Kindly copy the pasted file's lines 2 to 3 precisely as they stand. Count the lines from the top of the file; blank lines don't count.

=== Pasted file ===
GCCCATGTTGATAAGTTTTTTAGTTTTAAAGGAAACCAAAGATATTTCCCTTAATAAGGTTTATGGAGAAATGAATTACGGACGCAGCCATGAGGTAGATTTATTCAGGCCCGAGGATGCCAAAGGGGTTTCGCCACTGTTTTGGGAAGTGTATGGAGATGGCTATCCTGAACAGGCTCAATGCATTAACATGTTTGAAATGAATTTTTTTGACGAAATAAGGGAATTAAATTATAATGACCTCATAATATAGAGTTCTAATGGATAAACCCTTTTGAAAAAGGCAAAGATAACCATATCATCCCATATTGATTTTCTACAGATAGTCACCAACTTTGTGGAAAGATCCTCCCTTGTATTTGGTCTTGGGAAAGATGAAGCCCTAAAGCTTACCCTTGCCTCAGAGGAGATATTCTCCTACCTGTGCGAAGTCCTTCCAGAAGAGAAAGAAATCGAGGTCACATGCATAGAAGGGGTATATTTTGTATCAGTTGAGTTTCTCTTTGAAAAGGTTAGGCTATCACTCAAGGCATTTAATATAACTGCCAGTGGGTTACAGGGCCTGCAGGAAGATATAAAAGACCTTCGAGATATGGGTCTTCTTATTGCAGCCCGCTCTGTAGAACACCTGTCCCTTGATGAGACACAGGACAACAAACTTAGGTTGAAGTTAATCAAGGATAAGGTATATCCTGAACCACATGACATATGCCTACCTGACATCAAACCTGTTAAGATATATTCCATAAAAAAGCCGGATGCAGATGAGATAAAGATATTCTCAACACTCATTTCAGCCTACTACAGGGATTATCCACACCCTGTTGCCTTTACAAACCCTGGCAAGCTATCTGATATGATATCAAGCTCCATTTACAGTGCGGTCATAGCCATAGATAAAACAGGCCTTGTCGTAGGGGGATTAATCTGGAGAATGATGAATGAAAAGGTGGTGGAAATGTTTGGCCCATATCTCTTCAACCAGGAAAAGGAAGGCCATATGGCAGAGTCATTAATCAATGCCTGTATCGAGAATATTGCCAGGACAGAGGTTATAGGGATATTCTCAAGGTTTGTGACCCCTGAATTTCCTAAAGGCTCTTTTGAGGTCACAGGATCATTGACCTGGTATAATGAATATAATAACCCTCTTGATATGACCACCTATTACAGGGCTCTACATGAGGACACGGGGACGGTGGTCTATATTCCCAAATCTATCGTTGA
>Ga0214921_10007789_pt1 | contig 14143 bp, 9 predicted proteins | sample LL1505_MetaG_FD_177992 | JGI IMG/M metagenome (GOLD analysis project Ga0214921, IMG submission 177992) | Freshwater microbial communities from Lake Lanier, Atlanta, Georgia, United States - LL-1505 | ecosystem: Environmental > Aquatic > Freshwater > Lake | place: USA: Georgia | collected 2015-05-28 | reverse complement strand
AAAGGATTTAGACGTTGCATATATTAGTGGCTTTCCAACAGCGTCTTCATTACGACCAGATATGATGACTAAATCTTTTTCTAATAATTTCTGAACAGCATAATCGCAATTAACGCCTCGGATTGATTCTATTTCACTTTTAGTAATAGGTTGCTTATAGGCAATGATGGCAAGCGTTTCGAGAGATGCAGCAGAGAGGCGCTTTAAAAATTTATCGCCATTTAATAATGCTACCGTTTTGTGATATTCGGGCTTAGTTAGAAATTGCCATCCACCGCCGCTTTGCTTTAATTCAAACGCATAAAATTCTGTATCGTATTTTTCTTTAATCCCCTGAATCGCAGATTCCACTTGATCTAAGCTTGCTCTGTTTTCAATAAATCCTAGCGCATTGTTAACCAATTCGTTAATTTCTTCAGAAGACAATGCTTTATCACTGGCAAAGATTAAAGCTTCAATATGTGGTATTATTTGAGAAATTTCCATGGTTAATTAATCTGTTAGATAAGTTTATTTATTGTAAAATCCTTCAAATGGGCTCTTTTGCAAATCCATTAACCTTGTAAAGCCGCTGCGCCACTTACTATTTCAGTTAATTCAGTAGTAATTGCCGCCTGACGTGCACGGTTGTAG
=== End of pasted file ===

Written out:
>Ga0214921_10007789_pt1 | contig 14143 bp, 9 predicted proteins | sample LL1505_MetaG_FD_177992 | JGI IMG/M metagenome (GOLD analysis project Ga0214921, IMG submission 177992) | Freshwater microbial communities from Lake Lanier, Atlanta, Georgia, United States - LL-1505 | ecosystem: Environmental > Aquatic > Freshwater > Lake | place: USA: Georgia | collected 2015-05-28 | reverse complement strand
AAAGGATTTAGACGTTGCATATATTAGTGGCTTTCCAACAGCGTCTTCATTACGACCAGATATGATGACTAAATCTTTTTCTAATAATTTCTGAACAGCATAATCGCAATTAACGCCTCGGATTGATTCTATTTCACTTTTAGTAATAGGTTGCTTATAGGCAATGATGGCAAGCGTTTCGAGAGATGCAGCAGAGAGGCGCTTTAAAAATTTATCGCCATTTAATAATGCTACCGTTTTGTGATATTCGGGCTTAGTTAGAAATTGCCATCCACCGCCGCTTTGCTTTAATTCAAACGCATAAAATTCTGTATCGTATTTTTCTTTAATCCCCTGAATCGCAGATTCCACTTGATCTAAGCTTGCTCTGTTTTCAATAAATCCTAGCGCATTGTTAACCAATTCGTTAATTTCTTCAGAAGACAATGCTTTATCACTGGCAAAGATTAAAGCTTCAATATGTGGTATTATTTGAGAAATTTCCATGGTTAATTAATCTGTTAGATAAGTTTATTTATTGTAAAATCCTTCAAATGGGCTCTTTTGCAAATCCATTAACCTTGTAAAGCCGCTGCGCCACTTACTATTTCAGTTAATTCAGTAGTAATTGCCGCCTGACGTGCACGGTTGTAG